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HMS Agincourt in the Great War - The Wartime Memories Project -

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- HMS Agincourt during the Great War -

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HMS Agincourt


HMS Agincourt with Erin in background

HMS Agincourt was a dreadnought battleship built in the United Kingdom in the early 1910s as part of Brazil's role in a South American naval arms race, she held the distinction of mounting more heavy guns (fourteen) and more turrets (seven) than any other dreadnought battleship constructed, in keeping with the Brazilians' requirement for an especially impressive design. Brazil ordered the ship as The Rio de Janeiro and she was laid down on 14 September 1911 by Armstrongs in Newcastle upon Tyne and launched on 22 January 1913. But the collapse of the rubber boom and a warming in relations with the country's chief rival, Argentina, led to the ship's sale while under construction to the Ottoman Empire. The Ottoman Navy renamed her Sultan Osman I, after the empire's founder. The ship was nearly complete when World War I broke out, and was undergoing sea trials before delivery. The Ottoman crew arrived to collect her, the Turkish captain, waiting with five hundred Turkish sailors aboard a transport in the Tyne, threatened to board his ships and hoist the Turkish flag; Churchill gave orders to resist such an attempt “by armed force if necessary.” the British Admiralty fears of a German–Ottoman alliance led to her seizure for use by the Royal Navy. This act was a significant contributor to the decision of the Ottoman government to join the Central Powers, as the payments for the ship and another which would become HMS Erin were complete, and distrust of Britain increased. Such an action was allowed for in the contracts, as First Lord of the Admiralty Winston Churchill had not wanted to risk the ships being used against the British, but it had consequences. The takeover caused considerable ill will in the Ottoman Empire, where public subscriptions had partially funded the ships. When the Ottoman government had been in a financial deadlock over the budget of the battleships, donations for the Ottoman Navy had come in from taverns, cafés, schools and markets, and large donations were rewarded with a "Navy Donation Medal". The seizure, and the gift of the German battlecruiser Goeben to the Ottomans, influenced public opinion in the Empire to turn away from Britain, and they entered the war on the side of Germany and the Austro-Hungarian Empire against the Triple Entente of Britain, France, and Russia on 29th of October 1914, after Goeben had attacked Russian facilities in the Black Sea.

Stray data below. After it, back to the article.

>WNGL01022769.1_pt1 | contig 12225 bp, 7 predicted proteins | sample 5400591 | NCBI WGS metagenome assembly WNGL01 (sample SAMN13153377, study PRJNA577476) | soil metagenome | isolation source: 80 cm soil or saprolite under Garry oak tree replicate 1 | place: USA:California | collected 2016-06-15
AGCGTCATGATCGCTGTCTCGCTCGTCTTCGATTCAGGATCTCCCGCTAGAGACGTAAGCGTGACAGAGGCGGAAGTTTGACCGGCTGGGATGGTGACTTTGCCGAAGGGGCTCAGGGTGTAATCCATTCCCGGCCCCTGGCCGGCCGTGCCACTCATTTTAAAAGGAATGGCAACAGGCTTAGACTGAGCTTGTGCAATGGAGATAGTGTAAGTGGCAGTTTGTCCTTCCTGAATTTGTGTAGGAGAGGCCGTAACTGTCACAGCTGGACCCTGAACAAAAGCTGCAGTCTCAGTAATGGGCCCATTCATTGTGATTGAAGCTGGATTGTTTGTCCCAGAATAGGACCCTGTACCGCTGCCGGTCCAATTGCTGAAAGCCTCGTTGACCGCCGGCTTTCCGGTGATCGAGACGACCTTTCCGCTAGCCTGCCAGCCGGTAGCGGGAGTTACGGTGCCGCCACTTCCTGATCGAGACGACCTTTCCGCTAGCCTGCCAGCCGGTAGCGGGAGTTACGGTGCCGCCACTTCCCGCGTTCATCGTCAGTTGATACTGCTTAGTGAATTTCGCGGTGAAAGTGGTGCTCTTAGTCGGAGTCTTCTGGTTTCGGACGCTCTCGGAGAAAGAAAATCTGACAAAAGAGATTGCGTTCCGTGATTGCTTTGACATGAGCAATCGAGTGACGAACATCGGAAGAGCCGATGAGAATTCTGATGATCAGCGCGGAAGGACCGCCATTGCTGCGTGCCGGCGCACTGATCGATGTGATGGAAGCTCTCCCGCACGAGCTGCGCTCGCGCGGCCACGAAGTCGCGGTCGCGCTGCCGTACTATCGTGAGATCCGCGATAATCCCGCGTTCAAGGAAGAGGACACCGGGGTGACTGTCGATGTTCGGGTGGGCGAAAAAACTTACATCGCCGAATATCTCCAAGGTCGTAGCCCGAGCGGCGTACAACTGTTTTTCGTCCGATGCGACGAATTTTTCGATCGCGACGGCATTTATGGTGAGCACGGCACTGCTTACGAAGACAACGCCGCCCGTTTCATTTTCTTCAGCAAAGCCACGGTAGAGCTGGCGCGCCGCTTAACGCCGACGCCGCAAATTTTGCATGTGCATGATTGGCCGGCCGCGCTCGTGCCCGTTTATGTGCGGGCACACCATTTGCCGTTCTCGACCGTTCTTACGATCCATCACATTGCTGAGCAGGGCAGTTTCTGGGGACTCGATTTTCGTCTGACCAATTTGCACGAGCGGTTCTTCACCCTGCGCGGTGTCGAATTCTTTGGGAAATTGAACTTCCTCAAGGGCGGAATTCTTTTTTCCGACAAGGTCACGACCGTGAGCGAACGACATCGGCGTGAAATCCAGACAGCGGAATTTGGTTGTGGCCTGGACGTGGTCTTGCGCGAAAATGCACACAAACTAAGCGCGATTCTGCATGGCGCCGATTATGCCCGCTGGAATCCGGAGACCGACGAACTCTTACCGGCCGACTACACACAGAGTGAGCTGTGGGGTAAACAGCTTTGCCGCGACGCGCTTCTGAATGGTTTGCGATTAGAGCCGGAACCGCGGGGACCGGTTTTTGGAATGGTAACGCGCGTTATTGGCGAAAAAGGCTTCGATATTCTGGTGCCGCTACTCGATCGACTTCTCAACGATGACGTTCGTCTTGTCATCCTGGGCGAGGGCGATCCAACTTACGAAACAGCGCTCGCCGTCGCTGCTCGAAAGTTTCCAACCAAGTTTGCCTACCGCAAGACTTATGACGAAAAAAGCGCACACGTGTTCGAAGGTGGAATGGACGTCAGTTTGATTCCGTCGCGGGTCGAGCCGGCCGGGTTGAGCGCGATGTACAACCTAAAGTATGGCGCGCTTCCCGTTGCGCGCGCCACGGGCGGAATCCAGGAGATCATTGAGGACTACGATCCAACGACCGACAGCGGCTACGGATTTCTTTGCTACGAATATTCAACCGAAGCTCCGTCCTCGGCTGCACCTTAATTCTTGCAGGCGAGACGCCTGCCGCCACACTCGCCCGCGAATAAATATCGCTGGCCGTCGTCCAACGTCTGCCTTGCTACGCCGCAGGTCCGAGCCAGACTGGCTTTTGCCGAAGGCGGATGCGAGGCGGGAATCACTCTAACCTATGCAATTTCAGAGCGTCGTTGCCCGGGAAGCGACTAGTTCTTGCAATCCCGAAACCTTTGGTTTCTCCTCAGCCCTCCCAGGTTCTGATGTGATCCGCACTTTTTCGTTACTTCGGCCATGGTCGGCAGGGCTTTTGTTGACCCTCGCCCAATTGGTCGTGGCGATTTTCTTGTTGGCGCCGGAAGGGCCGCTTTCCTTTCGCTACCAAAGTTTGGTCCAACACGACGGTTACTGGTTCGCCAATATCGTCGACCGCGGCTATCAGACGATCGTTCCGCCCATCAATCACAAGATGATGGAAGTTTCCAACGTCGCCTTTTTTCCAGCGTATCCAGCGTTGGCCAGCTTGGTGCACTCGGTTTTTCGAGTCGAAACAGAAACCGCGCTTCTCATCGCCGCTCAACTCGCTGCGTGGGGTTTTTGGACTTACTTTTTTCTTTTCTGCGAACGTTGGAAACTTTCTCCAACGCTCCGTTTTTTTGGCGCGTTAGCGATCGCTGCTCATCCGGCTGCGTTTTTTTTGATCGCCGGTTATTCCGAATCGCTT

The Royal Navy made modifications to Agincourt before her commissioning, in particular removing the flying bridge over the two centre turrets. The ship was also initially fitted with Turkish-style lavatories that had to be replaced. Her name, Agincourt, was a favourite of Churchill's, and had initially been allocated to a sixth vessel of the Queen Elizabeth class ordered under the 1914–15 Naval Estimates, but not yet begun at the war's outbreak. Her nickname, The Gin Palace, came from her luxurious fittings and a corruption of her name (A Gin Court), pink gin being a popular drink among Royal Navy officers at the time. The Admiralty was unprepared to man a ship of Agincourt's size at such short notice and her crew was drawn from the highest and lowest echelons of the service: the Royal yachts and the detention barracks. Agincourt's captain, Captain Douglas Romily Lothian Nicholson and executive officer came from HMY Victoria and Albert III, most of whose crew was also transferred to Agincourt on 3rd of August 1914. Most of the naval reservists had already been called up by this time and sent to other ships so a number of minor criminals who had had their sentences remitted were received from various naval prisons and detention camps.

Agincourt was working up until 7th of September 1914, when she joined the 4th Battle Squadron of the Grand Fleet. The fleet anchorage at Scapa Flow was not yet secure against submarine attack and much of the fleet was kept at sea, where Agincourt spent forty of her first eighty days with the Grand Fleet. This was the beginning of a year and a half of inaction, only broken by occasional North Sea 'sweeps' intended to draw the enemy from his bases. The ship spent the bulk of her time during the war on patrols and exercises. On 1st of January 1915, Agincourt was still assigned to the 4th BS, but was assigned to the 1st Battle Squadron before the Battle of Jutland on 31st of May 1916.

Although the Grand Fleet made several sorties over the next few years it is not known if Agincourt participated in them. On 23 April 1918, Agincourt and Hercules were stationed at Scapa Flow to provide cover for the Scandinavian convoys between Norway and Britain when the High Seas Fleet sortied in an attempt to destroy the convoy. The reports from German Intelligence were slightly off schedule, as both the inbound and outbound convoys were in port when the Germans reached their normal route so Admiral Scheer ordered the fleet to return to Germany without spotting any British ships.

Agincourt was later transferred to the 2nd Battle Squadron and was present at the surrender of the High Seas Fleet on 21 November 1918. She was placed in reserve at Rosyth in March 1919. After unsuccessful attempts to sell her to the Brazilian Government, she was listed for disposal in April 1921, but was used for experimental purposes later that year. She was sold for scrap on 19 December 1922 to comply with the tonnage limitations of the Washington Naval Treaty, although she was not actually broken up until the end of 1924.

John Doran

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